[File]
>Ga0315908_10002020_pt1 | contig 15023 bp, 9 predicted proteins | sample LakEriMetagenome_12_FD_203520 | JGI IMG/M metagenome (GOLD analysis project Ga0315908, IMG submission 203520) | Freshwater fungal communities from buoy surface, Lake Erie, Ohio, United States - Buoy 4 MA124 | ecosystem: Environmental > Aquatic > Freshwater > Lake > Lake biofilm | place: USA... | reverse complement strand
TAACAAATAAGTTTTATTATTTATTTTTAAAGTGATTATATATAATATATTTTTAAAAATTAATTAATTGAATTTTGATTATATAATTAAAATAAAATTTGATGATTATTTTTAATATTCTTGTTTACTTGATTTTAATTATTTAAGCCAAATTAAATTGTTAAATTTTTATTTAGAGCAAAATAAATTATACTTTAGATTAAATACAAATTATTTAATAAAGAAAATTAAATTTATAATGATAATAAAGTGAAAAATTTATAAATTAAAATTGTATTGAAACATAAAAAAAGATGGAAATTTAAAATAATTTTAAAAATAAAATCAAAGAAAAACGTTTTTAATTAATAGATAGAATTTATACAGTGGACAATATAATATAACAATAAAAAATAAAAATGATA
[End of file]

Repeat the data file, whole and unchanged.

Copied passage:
>Ga0315908_10002020_pt1 | contig 15023 bp, 9 predicted proteins | sample LakEriMetagenome_12_FD_203520 | JGI IMG/M metagenome (GOLD analysis project Ga0315908, IMG submission 203520) | Freshwater fungal communities from buoy surface, Lake Erie, Ohio, United States - Buoy 4 MA124 | ecosystem: Environmental > Aquatic > Freshwater > Lake > Lake biofilm | place: USA... | reverse complement strand
TAACAAATAAGTTTTATTATTTATTTTTAAAGTGATTATATATAATATATTTTTAAAAATTAATTAATTGAATTTTGATTATATAATTAAAATAAAATTTGATGATTATTTTTAATATTCTTGTTTACTTGATTTTAATTATTTAAGCCAAATTAAATTGTTAAATTTTTATTTAGAGCAAAATAAATTATACTTTAGATTAAATACAAATTATTTAATAAAGAAAATTAAATTTATAATGATAATAAAGTGAAAAATTTATAAATTAAAATTGTATTGAAACATAAAAAAAGATGGAAATTTAAAATAATTTTAAAAATAAAATCAAAGAAAAACGTTTTTAATTAATAGATAGAATTTATACAGTGGACAATATAATATAACAATAAAAAATAAAAATGATA